Frodsham Marsh has been my ‘patch’ now for 16 years and I feel now as though I am just beginning to get to know it. Understanding a patch means that you get to know what birds to expect and at what time of the year and you also know where to find the resident species. It’s also good to know what birds are unusual or rare on ‘the patch’. For instance Nuthatch, Green Woodpecker and Tawny Owl are much rarer than White-rumped Sandpiper based on the last 40 years of sightings!!
During the period I have been watching I have been fortunate to see a number of rare birds. Finding a good bird on a patch is what drives many birders to continue to watch the same area regularly and I am no different in that respect.
Field sketch of the Common Crane found by Frank on the marsh. WSM
I have been lucky enough to find a few goodies including Lesser Yellowlegs, Buff-breasted Sandpiper, American Wigeon, Green-winged Teal, Common Crane, the only Hawfinch for Frodsham Marsh and Cheshire’s confirmed first breeding Little Egret. I did a Frodsham year list and got a reasonable total of 154 species in the year. I missed 8 birds that year and some of these I still haven’t seen since. So when Bill asked me to write about my best day on the marsh I couldn’t pick just one out. Instead I thought I would describe a period in time just before I became a regular at Frodsham and, in fact, what made me decide to make the Marsh ‘my patch’.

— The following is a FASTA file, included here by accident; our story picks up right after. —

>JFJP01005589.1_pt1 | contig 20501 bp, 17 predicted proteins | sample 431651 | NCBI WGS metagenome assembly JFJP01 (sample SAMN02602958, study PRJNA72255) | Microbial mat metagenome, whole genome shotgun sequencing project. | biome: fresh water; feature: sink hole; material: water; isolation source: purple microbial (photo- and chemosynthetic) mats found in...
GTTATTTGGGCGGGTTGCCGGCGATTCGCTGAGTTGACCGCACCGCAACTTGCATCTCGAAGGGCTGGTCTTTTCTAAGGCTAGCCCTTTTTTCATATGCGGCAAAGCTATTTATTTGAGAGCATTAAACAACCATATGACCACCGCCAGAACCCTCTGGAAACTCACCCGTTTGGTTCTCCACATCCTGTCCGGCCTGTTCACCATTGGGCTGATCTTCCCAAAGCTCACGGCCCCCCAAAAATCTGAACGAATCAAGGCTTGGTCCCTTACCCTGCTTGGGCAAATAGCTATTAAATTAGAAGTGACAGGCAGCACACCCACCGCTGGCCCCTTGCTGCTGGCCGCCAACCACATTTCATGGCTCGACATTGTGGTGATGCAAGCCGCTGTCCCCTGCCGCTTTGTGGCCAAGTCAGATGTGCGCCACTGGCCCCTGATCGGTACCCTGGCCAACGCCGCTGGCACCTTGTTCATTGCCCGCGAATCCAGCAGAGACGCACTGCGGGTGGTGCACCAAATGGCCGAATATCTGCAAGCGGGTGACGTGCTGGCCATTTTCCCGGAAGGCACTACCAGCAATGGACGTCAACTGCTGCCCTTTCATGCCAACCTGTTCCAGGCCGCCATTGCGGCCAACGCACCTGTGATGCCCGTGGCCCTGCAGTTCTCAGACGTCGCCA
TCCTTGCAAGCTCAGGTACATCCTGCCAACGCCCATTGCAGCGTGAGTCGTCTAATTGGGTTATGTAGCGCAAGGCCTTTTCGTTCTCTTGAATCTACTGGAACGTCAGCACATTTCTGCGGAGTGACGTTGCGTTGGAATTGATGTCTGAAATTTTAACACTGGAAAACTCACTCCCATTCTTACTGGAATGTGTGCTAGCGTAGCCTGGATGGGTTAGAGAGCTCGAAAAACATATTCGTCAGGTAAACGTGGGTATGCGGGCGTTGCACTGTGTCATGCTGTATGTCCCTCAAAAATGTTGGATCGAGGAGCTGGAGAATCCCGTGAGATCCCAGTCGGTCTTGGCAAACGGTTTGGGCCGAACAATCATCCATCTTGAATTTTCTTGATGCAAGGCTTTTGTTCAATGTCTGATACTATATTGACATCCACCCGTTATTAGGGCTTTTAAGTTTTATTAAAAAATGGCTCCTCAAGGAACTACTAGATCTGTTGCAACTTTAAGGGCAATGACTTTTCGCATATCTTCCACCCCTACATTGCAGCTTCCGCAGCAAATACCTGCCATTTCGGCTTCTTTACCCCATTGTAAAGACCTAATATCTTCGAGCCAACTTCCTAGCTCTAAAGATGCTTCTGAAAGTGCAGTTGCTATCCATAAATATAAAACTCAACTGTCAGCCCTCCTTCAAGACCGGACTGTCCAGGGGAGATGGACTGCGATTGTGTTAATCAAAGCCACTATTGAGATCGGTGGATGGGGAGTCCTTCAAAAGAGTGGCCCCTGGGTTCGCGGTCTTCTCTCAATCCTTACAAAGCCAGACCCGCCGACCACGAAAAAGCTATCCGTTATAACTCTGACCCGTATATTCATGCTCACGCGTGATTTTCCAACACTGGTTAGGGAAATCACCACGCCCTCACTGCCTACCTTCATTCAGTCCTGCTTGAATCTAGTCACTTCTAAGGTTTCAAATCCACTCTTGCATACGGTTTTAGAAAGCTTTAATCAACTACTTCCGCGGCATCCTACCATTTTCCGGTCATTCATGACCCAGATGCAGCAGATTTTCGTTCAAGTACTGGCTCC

1996 proved to be an excellent year for Frodsham Marsh. The 18th May was my third visit of the year, although my first since early February. During this visit I eventually caught up with the long staying winter plumaged Red-throated Diver on the Weaver Bend. The bird showed very well both on the water and hauled up on the bank. From the bend I drove around to No 6 tank and enjoyed good views of 2 Spoonbills, although there were up to 6 present at times during May to August, and a drake Garganey.
Lesser Scaup on No 6 tank. Image by Gary Bellingham
My next visit was the 19th May and I caught up with the 1st summer drake Lesser Scaup on No.6. This was to be another long staying bird on the marsh and was last seen in early October.
Red-necked Phalarope on the Weaver Bend. Image by Iain Leach
A female summer plumaged Red-necked Phalarope has got to be on the wish lists of many birders and I saw a beauty on the Weaver Bend on the 10th July. Watching the ‘spinning’ bird feast on insects from the surface of the water was a real treat.
Woodchat Shrike by S Rowlands
…and Greg Baker’s video footage of Guido D’Isidoro’s, Woodchat Shrike find on No 4 tank. Woodchat Shrike_juv_7 Sept 8
7th September I was back again for another rarity, this time a juvenile Woodchat on the west bank of No.6. The bird hunted insects all the time from the fence lines of No’s 6 and 4. This was the third shrike species for the marsh. After having my fill of this belter I made my way to the Weaver Bend and got great views of a Pectoral Sandpiper roosting with 2 Curlew Sandpipers plus Dunlin, Ruff, Black-tailed Godwits and Redshanks.
There was then a bit of a lull but in December two Shorelarks were found feeding with Skylarks on the Lum fields and the I.C.I tank. These birds afforded great views and stayed into 1997 allowing many birders to catch up with what, for most, would have been a Cheshire tick.
Frodsham attracts good numbers of birds all year round, but especially in the spring and autumn, and its list stands at 260+. What it needs is more watchers and so if you are undecided about what patch to watch regularly come and join the regular half-dozen or so that commit their time to what is a fantastic but very under watched site. You really do have a chance of finding a rarity for yourself.